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Engineer Spends Summer on TV Set

Lindsey Nguyen ’10 on the set of Design Squad.

Lindsey Nguyen ’10 wads up a basketball team T-shirt and weighs it in her hand. She ponders: What would be the best and safest way to catapult the shirt into the upper seating sections during Connecticut Suns professional basketball games?

It’s a hot week in July, and Nguyen is racing against time. Her team of three women is competing against a team of three men to engineer the best solution for getting those T-shirts to fans in the cheap seats. A T-shirt slingshot? A modified air gun?

It’s a typical week for Nguyen, who was a participant this summer on Design Squad, an engineering reality show produced by WGBH television station, a PBS affiliate in Boston. The show’s six contestants—three male and three female college students—compete in different engineering-oriented challenges each week as the cameras gather footage of their teamwork and ingenuity. At the end of the week, each team (not always aligned by gender) puts its design to the test and clients participating in the show award points for the best engineering.

Nguyen ties her T-shirt to hold its balled form and tosses it to her teammate across the room. Not bad, her expression says, good cohesion and weight, but could be better. They get to work, all the while the cameras rolling.

“It needs to be heavy enough to fly through the air but light enough to be safe,” she comments. Dorothy Dickie, the Design Squad director, steps into the set to lead a mini-rehearsal of Nguyen’s T-shirt toss before re-shooting the scene.

The Design Squad set is in a warehouse in Woburn, Mass., sitting amid a quiet residential neighborhood. The show, which shot footage for its third season this summer, has become a popular program, appealing to teens and the college-aged as well as techno-geeks of all ages. Design Squad is part of the WGBH initiative called “Engineer Your Life,” which was launched in 2004 to extend the accessibility of engineering and inspire college-bound girls and women to explore the field.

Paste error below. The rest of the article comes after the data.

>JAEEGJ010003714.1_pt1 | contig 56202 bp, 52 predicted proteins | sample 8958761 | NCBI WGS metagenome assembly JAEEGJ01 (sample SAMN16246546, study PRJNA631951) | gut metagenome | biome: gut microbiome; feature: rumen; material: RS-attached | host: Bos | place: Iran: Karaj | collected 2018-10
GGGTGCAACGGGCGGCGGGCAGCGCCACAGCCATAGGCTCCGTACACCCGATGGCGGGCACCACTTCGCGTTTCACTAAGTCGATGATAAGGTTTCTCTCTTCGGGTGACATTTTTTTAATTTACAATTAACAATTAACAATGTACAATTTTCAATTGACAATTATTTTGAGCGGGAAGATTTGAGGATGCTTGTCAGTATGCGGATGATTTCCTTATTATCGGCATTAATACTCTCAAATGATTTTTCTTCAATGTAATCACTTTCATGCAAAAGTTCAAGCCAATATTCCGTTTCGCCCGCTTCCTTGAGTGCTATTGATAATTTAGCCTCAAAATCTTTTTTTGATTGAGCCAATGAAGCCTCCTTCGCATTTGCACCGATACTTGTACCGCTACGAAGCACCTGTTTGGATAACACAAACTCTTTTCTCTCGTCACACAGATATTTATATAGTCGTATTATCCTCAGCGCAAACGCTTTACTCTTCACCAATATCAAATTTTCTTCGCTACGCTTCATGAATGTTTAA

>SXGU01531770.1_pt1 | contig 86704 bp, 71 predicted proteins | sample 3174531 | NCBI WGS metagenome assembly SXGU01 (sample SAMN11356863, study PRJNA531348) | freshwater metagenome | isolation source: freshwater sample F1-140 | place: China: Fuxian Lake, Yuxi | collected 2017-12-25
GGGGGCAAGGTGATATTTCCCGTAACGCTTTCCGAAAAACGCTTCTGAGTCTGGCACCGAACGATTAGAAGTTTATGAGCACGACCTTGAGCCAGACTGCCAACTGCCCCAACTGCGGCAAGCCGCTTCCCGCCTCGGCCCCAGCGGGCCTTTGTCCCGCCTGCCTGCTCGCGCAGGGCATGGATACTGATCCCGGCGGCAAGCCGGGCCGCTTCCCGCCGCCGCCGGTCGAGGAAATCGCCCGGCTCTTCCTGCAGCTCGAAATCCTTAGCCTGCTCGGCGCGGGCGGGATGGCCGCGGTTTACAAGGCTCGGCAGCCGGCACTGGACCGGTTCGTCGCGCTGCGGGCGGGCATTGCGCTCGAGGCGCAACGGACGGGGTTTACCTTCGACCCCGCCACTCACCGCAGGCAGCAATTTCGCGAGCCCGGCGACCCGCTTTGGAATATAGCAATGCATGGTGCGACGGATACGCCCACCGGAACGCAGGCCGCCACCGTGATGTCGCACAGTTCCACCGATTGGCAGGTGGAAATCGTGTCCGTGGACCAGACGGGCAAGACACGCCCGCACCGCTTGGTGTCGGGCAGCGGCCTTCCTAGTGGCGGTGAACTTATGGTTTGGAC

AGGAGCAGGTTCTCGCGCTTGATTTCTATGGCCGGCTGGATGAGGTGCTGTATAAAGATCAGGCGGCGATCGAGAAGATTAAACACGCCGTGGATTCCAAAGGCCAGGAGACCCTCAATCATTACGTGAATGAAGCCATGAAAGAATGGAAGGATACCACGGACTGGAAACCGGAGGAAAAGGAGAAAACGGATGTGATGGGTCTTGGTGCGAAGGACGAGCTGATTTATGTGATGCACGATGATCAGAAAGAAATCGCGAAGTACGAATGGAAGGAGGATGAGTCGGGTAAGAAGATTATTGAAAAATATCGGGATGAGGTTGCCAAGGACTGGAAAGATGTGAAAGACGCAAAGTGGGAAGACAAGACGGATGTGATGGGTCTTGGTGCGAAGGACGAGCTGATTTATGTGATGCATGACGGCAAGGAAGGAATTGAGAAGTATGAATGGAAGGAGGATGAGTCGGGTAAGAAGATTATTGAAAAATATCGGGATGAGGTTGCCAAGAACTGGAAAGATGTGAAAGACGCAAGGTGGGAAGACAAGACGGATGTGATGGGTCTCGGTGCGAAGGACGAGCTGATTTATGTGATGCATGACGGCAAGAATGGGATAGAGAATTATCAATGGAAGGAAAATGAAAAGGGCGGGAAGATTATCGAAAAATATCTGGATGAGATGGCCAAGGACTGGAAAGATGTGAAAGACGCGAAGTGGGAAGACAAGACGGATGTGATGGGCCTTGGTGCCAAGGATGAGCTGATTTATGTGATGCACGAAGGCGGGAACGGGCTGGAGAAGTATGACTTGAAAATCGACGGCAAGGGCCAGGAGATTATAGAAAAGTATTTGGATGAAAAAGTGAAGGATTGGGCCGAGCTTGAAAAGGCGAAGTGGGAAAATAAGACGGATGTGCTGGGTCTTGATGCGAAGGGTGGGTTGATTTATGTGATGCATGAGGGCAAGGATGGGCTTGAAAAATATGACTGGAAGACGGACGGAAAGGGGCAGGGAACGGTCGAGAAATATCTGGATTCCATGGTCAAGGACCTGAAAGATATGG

Nguyen, an engineering major with a government minor, was selected for the show from among hundreds who auditioned last spring, including five of her classmates in the Picker Engineering Program. The third season, featuring Nguyen and her teammates from schools including the Massachusetts Institute of Technology, Boston University and Duke University, will air nationally in fall 2009.

Nguyen demonstrates her team's successful animal water-rescue device from Design Squad challenge #2.

Now that it’s September, Nguyen is back at Smith, ensconced in engineering curricula and playing on the field hockey team. But her summer as a reality show contestant gave her a unique view of life on a television set.

“There are a lot of communication issues that you have to work out,” she said of the show, which typically gave the teams only two days to develop their solutions to engineering challenges. Most of that time was spent with the added pressure of cameras watching every move. “At Smith, of course, you get much more time to work on projects. Here, you have distractions, the director’s always around, and you kind of worry about your image.”

Other engineering challenges had Nguyen and her co-contestants constructing a water-transport device for injured animals in New Orleans; designing an athletic wheelchair that would enable a female paralympian to train alone for wheelchair games; and creating a pedal-powered rotisserie grill for Redbones Barbeque, a restaurant in Somerville, Mass.

At night, when they weren’t solving engineering riddles on the Design Squad set, it was time to relax. “We do typical things, hang out and watch movies,” said Nguyen in July. The six contestants shared a house on the MIT campus. “We talk about our projects some, fix dinner together.”

A Brockton native and the “elder” of the group—the only college junior among sophomores and first-years—Nguyen led the group on tours in the area, to Revere Beach, for example, and often acted as mediator when tempers flared. “There are some tensions off-camera,” she admits. “Some people work well together, others not so well. I try to just give everyone a lot of respect.”

Nguyen will never forget her summer on a TV set, she said. “Design Squad was definitely a once-in-a-lifetime experience. I got to make great friends, learn many new engineering skills in each challenge, and even got to travel! I am glad that I’m part of a show that inspires young kids by making engineering exciting.”

As for that slingshot T-shirt challenge back in July, it was “not as successful as the tests in the shop showed,” Nguyen reported recently. “Our design did not launch properly. But that’s the way it goes. Sometimes things just happen that you don’t plan for, and that’s part of engineering.”


9/12/08   Eric Sean Weld
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